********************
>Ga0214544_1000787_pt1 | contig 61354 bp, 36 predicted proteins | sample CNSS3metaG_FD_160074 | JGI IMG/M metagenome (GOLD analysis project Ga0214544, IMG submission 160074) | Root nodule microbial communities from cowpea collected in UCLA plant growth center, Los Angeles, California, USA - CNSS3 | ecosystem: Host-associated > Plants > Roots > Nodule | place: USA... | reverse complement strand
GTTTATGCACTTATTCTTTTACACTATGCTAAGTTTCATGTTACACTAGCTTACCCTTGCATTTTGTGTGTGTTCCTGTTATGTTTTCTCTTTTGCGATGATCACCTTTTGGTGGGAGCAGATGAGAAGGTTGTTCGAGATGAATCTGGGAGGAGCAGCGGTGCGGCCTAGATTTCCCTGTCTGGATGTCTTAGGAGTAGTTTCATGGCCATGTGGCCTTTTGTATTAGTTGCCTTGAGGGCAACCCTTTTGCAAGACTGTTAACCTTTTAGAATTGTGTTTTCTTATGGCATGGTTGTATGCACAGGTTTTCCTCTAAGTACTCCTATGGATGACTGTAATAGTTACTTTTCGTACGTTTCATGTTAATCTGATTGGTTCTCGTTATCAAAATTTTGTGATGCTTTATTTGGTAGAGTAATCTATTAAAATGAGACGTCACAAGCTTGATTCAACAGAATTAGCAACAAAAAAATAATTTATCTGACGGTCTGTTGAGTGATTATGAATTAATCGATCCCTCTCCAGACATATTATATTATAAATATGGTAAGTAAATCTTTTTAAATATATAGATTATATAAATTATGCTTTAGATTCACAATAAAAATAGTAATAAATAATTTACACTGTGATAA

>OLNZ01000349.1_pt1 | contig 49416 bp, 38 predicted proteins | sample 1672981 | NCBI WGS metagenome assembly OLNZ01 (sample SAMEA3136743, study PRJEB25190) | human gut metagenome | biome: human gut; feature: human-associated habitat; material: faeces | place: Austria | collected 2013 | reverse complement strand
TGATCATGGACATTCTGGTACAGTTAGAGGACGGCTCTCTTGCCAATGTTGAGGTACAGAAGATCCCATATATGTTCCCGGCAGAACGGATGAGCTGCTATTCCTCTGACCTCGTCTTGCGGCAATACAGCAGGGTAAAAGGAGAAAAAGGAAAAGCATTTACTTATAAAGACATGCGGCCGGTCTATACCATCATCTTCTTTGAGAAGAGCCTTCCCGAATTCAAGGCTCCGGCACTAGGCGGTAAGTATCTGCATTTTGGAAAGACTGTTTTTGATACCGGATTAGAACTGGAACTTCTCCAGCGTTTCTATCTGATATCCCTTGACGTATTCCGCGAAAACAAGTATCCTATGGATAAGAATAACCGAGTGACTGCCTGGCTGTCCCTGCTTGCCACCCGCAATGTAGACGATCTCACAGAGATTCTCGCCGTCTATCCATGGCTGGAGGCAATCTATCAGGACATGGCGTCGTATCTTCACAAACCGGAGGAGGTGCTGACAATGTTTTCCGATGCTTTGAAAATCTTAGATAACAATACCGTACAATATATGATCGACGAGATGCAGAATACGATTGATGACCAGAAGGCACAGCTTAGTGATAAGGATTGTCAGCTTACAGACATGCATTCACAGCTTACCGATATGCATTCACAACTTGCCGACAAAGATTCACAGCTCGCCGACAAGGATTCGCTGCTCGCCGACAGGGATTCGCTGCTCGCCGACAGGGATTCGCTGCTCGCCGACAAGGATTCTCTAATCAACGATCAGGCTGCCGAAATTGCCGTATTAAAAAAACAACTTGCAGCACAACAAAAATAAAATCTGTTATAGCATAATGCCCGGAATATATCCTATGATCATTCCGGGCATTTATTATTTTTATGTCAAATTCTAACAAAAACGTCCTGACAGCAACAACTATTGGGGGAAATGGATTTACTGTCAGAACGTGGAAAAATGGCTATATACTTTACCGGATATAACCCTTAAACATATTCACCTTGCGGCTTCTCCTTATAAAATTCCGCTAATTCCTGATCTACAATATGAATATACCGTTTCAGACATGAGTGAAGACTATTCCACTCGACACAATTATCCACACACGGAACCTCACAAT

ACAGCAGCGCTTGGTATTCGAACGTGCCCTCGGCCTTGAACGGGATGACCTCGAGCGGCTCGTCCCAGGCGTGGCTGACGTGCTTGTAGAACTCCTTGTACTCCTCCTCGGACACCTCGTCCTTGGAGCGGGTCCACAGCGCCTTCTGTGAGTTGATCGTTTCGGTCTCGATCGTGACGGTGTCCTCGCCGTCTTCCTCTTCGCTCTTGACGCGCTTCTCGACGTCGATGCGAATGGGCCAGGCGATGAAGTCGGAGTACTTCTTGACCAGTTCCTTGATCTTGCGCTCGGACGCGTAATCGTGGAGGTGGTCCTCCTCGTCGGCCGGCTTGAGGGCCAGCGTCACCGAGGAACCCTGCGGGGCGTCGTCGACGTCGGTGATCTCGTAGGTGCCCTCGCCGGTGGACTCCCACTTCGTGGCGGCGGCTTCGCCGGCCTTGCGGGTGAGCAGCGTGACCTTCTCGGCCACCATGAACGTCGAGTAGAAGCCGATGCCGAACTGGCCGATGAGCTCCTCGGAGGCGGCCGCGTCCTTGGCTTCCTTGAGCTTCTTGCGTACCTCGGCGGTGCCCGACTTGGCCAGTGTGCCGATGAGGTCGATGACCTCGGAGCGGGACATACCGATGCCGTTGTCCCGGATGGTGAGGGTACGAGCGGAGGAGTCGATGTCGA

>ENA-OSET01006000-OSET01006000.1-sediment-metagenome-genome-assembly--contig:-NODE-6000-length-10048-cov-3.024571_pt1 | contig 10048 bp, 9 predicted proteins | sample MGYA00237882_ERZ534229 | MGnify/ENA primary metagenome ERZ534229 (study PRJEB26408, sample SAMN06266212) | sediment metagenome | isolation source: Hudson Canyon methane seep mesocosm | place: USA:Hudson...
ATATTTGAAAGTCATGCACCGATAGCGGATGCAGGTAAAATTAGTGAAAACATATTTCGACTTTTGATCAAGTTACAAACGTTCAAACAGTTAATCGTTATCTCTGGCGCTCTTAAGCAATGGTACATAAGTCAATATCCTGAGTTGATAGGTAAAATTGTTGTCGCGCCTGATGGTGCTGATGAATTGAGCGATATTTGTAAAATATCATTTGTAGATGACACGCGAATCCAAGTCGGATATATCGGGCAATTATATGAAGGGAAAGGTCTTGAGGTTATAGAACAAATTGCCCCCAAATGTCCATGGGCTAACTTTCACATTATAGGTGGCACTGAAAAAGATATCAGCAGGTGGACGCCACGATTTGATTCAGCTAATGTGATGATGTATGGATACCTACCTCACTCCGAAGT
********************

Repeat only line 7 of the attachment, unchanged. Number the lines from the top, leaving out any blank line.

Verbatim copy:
ATATTTGAAAGTCATGCACCGATAGCGGATGCAGGTAAAATTAGTGAAAACATATTTCGACTTTTGATCAAGTTACAAACGTTCAAACAGTTAATCGTTATCTCTGGCGCTCTTAAGCAATGGTACATAAGTCAATATCCTGAGTTGATAGGTAAAATTGTTGTCGCGCCTGATGGTGCTGATGAATTGAGCGATATTTGTAAAATATCATTTGTAGATGACACGCGAATCCAAGTCGGATATATCGGGCAATTATATGAAGGGAAAGGTCTTGAGGTTATAGAACAAATTGCCCCCAAATGTCCATGGGCTAACTTTCACATTATAGGTGGCACTGAAAAAGATATCAGCAGGTGGACGCCACGATTTGATTCAGCTAATGTGATGATGTATGGATACCTACCTCACTCCGAAGT